This guest photo essay was written by Harlem based photographer Christopher Huot. It was developed under and curated by Joi Berry (AHMP’23) as part of the initiative “Black Futures” sponsored by the FIT Diversity Collective in 2022. These are the words of Chris.
I am grateful for this opportunity. Coming from East Harlem, a place where opportunities feel slim, sometimes people lose sight of the goals they once had. In a setting where materialistic values are glorified, for the most part, it can feel hard to breathe when your dreams are larger than life. In this essay, most of the people photographed come from the same neighborhood as I. They understand the emotions I feel whether it be the joy of going outside on a hot summer day or mourning the loss of a close friend. I selected these photos because of the feelings they exude.
Every photograph in Freedom Within holds emotions that are dear to me. Some make me more emotional than others. Some hold darker, deeper emotions than others. All in all, they are very important to me and what I stand for. I truly believe that freedom is within us. I am a person who is easily swallowed by my emotions, and I tend to be less vulnerable than I could be. I have lost many things. Material and sentimental alike. When I decide to step back and look at my life for what it is, I realize that even though all the things I have gone through I am truly blessed. My journey has not been an easy one. Yet, from a different perspective, it is clear to me that my journey has only begun.
These photographs feature upcoming Harlem artist and musician Roseboy Siah. Siah, being the young man that he is, consistently comes to me to get commission work done. Starting his rap career at 14, his music has been getting more and more popular over the last five years. His image as an artist is important to him, and as his go-to photographer, his image is important to me as well.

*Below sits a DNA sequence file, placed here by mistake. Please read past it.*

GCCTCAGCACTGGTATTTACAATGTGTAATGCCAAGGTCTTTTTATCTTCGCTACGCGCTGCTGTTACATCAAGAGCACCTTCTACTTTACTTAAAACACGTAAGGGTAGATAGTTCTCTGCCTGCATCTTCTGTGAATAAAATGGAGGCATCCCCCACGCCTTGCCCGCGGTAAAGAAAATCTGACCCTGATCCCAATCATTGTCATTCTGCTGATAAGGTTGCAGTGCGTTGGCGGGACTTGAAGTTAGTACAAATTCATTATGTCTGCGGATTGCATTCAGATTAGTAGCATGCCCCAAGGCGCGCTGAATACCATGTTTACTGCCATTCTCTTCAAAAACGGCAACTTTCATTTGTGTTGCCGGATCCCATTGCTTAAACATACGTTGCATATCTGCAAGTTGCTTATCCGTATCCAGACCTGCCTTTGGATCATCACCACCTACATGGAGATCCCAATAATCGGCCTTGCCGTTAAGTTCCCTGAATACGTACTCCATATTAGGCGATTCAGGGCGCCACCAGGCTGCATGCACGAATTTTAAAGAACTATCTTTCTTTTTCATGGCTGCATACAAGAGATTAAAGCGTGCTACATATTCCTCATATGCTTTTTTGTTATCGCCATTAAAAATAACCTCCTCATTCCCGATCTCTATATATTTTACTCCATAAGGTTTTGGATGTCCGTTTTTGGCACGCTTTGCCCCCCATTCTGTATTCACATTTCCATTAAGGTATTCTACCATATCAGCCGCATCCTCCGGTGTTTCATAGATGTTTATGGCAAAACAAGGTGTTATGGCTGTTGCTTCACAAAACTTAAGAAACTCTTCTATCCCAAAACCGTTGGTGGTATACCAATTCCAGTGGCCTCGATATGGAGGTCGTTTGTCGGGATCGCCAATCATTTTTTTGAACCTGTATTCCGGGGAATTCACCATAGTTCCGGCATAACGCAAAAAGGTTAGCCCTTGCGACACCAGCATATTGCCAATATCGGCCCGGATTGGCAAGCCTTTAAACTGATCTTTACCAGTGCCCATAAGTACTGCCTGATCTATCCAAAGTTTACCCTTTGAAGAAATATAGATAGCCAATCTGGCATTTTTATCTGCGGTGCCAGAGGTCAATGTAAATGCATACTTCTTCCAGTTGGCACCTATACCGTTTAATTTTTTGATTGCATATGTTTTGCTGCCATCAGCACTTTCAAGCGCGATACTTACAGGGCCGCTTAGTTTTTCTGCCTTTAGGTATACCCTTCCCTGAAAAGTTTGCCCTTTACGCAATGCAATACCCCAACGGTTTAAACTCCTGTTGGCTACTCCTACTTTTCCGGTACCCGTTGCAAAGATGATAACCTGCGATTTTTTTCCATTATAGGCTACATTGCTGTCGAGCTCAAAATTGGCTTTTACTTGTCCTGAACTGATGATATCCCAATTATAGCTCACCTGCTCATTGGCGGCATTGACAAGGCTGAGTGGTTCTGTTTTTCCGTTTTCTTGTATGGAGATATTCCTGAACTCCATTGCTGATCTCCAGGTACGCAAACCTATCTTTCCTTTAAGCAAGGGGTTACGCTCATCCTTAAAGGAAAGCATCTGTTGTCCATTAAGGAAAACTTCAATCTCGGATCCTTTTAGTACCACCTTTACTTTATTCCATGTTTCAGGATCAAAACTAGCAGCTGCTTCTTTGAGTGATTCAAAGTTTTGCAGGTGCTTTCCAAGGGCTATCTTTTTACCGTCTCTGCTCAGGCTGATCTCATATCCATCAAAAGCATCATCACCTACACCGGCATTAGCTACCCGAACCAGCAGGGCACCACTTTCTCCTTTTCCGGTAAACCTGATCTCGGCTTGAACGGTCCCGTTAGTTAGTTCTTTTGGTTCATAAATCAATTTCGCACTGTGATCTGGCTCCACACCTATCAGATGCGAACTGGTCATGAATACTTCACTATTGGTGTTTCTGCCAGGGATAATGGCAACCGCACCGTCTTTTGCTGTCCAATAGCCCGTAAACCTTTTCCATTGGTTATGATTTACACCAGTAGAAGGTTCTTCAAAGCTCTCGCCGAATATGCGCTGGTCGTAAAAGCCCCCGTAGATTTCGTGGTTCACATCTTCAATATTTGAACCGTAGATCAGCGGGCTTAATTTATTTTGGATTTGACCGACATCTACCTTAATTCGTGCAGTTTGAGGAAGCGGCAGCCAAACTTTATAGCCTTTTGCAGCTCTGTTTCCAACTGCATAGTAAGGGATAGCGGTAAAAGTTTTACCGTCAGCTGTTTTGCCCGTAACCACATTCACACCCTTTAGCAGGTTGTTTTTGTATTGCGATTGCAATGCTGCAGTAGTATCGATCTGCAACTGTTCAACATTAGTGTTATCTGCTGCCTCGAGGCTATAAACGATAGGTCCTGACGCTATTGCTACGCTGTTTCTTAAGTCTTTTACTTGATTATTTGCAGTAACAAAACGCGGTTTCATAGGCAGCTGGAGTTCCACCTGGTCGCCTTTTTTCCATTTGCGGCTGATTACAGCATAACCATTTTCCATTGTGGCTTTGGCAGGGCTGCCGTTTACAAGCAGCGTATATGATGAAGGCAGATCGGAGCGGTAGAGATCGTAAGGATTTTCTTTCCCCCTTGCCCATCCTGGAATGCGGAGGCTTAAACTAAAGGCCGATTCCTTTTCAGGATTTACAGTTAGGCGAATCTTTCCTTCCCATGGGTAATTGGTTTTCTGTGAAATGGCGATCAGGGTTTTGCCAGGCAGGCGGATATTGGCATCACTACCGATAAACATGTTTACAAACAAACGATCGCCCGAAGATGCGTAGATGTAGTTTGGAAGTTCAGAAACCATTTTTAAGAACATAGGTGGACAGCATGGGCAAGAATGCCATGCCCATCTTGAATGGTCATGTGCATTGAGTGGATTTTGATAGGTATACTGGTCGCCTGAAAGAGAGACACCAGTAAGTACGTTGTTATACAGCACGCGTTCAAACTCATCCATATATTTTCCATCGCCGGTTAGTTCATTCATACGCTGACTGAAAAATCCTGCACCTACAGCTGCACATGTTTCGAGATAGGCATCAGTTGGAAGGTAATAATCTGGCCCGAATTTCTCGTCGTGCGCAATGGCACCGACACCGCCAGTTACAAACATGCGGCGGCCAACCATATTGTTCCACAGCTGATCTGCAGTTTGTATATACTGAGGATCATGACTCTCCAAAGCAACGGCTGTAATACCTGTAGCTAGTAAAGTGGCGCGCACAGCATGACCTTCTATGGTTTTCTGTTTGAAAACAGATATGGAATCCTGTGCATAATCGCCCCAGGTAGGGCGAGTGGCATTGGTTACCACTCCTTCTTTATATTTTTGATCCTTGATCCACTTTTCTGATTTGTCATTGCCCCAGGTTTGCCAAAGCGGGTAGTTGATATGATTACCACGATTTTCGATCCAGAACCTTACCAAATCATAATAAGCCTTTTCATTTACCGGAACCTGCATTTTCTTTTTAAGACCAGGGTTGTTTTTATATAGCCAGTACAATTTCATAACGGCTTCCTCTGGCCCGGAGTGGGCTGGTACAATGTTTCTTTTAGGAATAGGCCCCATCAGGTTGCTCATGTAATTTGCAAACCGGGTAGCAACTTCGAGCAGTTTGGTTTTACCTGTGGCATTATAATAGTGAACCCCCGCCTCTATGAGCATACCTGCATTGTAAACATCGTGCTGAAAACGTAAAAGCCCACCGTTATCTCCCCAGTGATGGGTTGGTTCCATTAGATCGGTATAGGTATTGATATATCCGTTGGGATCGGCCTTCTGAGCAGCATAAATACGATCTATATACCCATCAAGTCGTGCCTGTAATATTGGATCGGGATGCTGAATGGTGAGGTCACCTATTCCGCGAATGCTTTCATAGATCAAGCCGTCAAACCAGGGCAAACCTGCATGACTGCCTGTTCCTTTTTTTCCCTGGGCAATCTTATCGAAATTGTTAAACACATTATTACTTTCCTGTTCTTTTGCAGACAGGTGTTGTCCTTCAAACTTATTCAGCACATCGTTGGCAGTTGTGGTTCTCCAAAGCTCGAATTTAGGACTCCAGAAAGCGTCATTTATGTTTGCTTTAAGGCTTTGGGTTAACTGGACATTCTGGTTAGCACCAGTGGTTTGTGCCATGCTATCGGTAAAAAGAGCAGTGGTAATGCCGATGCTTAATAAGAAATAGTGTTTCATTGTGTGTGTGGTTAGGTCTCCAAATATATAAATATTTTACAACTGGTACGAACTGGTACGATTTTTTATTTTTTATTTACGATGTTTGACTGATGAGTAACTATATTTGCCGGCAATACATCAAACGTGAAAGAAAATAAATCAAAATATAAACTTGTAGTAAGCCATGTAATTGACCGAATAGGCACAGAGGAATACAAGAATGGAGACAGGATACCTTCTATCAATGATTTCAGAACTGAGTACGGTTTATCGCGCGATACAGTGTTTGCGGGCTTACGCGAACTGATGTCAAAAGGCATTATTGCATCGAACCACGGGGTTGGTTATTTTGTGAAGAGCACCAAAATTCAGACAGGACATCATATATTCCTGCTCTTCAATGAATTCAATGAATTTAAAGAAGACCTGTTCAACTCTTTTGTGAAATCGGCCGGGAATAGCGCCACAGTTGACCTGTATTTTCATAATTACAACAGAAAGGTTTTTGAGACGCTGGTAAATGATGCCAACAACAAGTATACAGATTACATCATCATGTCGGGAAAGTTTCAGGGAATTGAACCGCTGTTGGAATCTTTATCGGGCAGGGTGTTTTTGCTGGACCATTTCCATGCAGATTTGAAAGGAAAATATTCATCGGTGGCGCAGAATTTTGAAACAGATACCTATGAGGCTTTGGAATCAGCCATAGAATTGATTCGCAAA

Here is why the “Bell Ringer” photograph matters to me. When you come from a neighborhood where word travels fast, the positive things you do get spread quickly by the people around you. The second photograph features Siah in a place he is most happy. The studio has become his sanctuary. “Beginnings” was taken in the middle of the George Washington project houses in East Harlem, the neighborhood Siah built his support group. Siah’s music is loved by many, especially the people from here. Many of our mutual friends were raised in these housing projects. He has made it his mission to become an artist bigger than just a neighborhood star, he wants to become an international star. His community is what fuels him, and it is what he wants to give back to. This is something we both feel deeply about.
“Beyond the View” features models Kash and Josiah. The boat in the background was my main subject for this photo. I feel it tells a story of hope, while the simplicity of the actual atmosphere during the shoot was something I wish to feel every day. Just young people seeing the beauty of the ocean.
“Ootaman” features upcoming Harlem artist Dotty Boom. This is one of the first of many photos I took for my friend Dotty, whom I’ve known since middle school. This was also my first time using a point-and-shoot film camera. I wanted Dotty to be the first person I shot with the camera and this scene ended up being perfect in my eyes. From the outfit to the weather, everything was exactly how I wanted it to be. This photo opened my eyes to the beauty of film photography.
Thank you, again, for this opportunity.
Follow Chris’ work on instagram.